Roberts says the applicant pool is different. “They know that they’re a little bit wiser.They’re a little bit more clear sometimes about why they’re going to law school. So, in a sense, it’s even a little bit more focused, we see in the evening program that those students generally have more life experience.I don’t necessarily think that they, credential wise, are different. I think they come from as many interesting schools and have done, you know, really terrific things in their background.So, I think the profile is different again because of the other life requirement that that student may have.”
At Fordham, the applicant pool among full and part-time students is similar, but the admissions are very different. Assistant Dean Brown says the ideal part-time student has several years of life experience and has the intent to keep working.The full-time students have stronger GPAs and LSATs and usually have planned to go to law school. Part-time law students often decided to attend as a result of their job. “There’s a myth out there that if your grades and scores are weak, you should apply to the part-time program because they will accept anybody. Our students who seem to have weaker grades and scores are accomplished in other areas. And because we have the same teachers teaching and we award the same degree, we look for people who have similar academic indicators in terms of success. There is not a big difference. Last year, the median for our full-time program and part-time program was within the standard error. So, for us, the criteria are similar and in terms of the numbers, slightly weaker in terms of GPA and LSAT for our part-time students but much stronger work experience and real-world experience.”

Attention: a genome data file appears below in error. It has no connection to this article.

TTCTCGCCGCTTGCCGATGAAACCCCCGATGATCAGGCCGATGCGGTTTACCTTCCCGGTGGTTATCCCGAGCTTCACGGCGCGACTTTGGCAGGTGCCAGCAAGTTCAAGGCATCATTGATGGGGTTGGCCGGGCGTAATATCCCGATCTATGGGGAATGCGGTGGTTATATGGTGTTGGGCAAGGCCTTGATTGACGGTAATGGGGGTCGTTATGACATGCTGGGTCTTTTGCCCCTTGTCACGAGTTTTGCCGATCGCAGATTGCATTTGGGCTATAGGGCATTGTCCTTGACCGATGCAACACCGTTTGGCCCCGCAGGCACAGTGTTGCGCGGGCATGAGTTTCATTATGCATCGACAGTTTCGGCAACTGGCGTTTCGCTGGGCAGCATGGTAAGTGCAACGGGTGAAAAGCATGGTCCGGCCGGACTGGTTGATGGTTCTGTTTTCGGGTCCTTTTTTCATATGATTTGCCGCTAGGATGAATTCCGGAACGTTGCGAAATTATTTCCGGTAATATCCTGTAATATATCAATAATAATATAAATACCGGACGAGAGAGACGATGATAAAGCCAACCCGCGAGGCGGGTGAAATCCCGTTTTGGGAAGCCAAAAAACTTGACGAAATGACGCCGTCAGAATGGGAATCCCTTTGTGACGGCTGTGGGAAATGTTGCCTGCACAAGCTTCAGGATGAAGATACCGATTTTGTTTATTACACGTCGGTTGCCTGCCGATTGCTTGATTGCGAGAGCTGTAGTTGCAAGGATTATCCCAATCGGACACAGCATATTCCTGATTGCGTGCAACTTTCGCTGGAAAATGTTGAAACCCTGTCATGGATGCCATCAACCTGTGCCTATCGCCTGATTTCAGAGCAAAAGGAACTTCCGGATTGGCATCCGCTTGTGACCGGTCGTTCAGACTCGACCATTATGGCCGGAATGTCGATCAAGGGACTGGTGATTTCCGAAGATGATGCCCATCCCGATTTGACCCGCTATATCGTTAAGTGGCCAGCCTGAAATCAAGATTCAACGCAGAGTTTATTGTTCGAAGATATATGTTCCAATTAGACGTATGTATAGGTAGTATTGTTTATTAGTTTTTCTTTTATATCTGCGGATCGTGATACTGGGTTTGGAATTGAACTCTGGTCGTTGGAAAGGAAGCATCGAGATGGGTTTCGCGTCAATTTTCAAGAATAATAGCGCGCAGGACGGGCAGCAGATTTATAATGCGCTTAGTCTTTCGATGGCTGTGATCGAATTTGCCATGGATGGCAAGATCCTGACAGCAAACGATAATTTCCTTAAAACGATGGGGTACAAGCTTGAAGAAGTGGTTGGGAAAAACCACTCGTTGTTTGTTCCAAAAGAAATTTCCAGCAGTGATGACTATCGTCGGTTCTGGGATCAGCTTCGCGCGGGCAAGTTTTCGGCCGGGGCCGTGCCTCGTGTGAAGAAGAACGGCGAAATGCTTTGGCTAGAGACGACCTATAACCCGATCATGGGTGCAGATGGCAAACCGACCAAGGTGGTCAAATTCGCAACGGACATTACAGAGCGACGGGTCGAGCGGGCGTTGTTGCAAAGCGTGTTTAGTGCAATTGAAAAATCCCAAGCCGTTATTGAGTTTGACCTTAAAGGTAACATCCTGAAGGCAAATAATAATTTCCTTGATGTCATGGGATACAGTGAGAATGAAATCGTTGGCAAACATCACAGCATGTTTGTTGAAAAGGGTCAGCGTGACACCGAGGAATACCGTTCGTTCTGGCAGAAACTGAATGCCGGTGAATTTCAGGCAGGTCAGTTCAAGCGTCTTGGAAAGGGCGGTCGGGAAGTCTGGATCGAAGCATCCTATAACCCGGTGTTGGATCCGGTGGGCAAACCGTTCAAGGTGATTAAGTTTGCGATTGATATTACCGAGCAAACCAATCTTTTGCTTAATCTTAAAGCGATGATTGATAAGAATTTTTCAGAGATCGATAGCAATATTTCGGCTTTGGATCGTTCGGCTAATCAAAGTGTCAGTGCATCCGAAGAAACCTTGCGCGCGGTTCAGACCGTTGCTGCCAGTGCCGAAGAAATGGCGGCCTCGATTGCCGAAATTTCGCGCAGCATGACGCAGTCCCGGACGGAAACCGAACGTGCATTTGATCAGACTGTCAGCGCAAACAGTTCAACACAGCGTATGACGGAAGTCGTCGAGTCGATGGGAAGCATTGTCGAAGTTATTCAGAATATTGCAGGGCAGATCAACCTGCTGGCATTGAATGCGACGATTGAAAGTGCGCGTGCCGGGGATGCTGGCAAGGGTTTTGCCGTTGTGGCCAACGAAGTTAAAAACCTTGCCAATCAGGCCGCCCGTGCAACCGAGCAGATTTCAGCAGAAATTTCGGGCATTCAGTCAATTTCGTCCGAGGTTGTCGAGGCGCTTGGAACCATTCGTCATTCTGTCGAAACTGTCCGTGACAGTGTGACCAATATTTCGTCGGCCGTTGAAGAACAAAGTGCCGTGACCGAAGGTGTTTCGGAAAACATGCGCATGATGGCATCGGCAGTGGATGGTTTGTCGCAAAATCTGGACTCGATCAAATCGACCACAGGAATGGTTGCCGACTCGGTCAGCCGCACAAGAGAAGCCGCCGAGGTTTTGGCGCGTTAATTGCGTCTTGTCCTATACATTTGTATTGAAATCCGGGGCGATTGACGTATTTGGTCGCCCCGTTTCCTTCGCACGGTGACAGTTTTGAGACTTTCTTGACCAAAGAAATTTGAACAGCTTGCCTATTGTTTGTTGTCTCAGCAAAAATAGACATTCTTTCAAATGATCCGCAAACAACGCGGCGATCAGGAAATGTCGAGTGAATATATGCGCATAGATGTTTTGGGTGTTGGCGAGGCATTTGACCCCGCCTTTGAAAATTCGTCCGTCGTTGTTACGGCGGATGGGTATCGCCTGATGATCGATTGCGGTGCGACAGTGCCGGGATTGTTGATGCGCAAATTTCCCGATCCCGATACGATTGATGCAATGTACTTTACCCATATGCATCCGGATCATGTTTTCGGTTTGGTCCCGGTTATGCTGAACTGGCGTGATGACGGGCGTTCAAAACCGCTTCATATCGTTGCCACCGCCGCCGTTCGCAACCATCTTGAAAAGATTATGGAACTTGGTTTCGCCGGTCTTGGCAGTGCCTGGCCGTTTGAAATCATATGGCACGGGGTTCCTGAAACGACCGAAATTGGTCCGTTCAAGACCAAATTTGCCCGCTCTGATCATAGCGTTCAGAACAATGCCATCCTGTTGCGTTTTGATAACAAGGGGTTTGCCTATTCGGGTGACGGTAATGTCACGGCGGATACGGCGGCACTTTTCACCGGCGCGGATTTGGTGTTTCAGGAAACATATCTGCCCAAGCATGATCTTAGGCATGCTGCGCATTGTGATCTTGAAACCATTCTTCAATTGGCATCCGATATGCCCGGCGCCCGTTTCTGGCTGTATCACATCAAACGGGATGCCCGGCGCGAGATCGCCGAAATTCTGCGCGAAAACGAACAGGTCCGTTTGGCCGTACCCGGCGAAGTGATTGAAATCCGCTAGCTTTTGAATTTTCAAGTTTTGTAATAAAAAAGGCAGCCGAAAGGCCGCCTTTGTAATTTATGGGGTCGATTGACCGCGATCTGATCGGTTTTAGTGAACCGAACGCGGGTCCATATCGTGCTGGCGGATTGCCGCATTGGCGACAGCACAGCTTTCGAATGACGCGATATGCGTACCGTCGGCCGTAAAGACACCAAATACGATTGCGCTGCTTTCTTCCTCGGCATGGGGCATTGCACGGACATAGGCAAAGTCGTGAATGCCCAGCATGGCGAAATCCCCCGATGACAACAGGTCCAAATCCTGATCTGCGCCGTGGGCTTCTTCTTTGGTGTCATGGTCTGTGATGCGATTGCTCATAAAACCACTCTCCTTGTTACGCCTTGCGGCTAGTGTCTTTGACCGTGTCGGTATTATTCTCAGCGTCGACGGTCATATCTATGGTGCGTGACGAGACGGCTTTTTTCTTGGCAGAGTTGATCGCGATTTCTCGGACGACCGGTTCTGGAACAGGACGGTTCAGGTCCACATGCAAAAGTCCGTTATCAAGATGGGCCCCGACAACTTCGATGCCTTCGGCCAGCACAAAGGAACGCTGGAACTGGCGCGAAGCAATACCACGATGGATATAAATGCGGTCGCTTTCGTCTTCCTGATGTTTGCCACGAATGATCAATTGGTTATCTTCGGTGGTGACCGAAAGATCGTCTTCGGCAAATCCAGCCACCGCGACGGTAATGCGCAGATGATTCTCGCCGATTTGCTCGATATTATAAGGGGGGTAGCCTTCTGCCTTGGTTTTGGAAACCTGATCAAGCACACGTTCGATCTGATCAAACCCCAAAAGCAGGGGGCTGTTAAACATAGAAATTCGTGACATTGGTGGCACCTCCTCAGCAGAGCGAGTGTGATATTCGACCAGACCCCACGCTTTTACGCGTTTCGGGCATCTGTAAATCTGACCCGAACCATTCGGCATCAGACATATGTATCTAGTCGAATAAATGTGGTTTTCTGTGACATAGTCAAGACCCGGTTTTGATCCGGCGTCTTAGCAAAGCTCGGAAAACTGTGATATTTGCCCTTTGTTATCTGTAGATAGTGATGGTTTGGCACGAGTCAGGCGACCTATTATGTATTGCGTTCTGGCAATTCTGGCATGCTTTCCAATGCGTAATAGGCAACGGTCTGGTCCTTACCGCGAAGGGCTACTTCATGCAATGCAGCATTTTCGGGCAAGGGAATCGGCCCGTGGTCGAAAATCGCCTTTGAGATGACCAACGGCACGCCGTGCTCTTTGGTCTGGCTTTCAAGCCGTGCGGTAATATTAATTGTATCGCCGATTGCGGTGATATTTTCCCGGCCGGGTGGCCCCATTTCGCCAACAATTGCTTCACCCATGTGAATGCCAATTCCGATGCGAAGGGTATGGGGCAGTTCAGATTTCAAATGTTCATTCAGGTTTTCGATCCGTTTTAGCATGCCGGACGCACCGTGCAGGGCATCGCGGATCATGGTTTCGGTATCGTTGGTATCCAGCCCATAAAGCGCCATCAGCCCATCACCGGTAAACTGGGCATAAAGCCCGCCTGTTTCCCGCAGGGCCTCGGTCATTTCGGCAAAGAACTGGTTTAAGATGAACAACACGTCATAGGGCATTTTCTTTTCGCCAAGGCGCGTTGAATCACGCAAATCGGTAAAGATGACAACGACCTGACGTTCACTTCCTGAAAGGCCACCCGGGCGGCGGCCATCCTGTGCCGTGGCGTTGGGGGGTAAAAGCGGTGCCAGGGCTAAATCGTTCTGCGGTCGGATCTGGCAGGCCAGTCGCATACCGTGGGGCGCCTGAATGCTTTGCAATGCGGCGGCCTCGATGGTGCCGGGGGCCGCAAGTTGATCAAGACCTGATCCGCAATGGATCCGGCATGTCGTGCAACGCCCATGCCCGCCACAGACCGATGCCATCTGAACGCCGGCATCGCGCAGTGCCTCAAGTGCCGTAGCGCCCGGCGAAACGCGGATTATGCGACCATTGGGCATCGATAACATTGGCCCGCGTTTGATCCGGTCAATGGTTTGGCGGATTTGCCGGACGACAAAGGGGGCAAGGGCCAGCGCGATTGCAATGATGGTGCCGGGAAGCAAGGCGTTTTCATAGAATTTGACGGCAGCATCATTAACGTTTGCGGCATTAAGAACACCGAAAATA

Brown says, full and part-time students have similar academic experiences but the culture is different. “Our full-time tenured track faculty teaches part-time and full-time, so there are no issues there, but the ability to participate fully in the life of the law school is different with many part-time students not having that same opportunity because of their work.” Brown says, at Fordham, they see part-time students from all walks of life.“We see students coming from financial services. We see students, part-time students, who are paralegals and legal assistants.We have a big part-time community from the pharmaceutical industry looking to continue engineering and patent work.And these students are furthering their interest in these areas and looking for promotions at their current job or to meld their scientific, financial backgrounds with their legal backgrounds.”
And at Loyola, Assistant Dean Jannell Roberts agrees that the students in the day program generally haven’t had as much life experience as those at night in the part-time program. “We have had every year students enroll with us from Boeing. We have students from the entertainment business especially when the SAG (Screen Actors Guild) strike happened, many more people who are in the industries thought about being in the industry in a different way, so they thought about being an attorney or colleagues, just based on some of the newer issues that are involving intellectual property, the protection of an artist’s work or what should an artist be paid for his or her work.We get students from, of course, the traditional industries like business and even some doctors. We’ve had even a couple of doctors who’ve been to medical school, who have been practicing and with all of the things going on in the health care industry, have decided to make a slight turn and go into health care law.”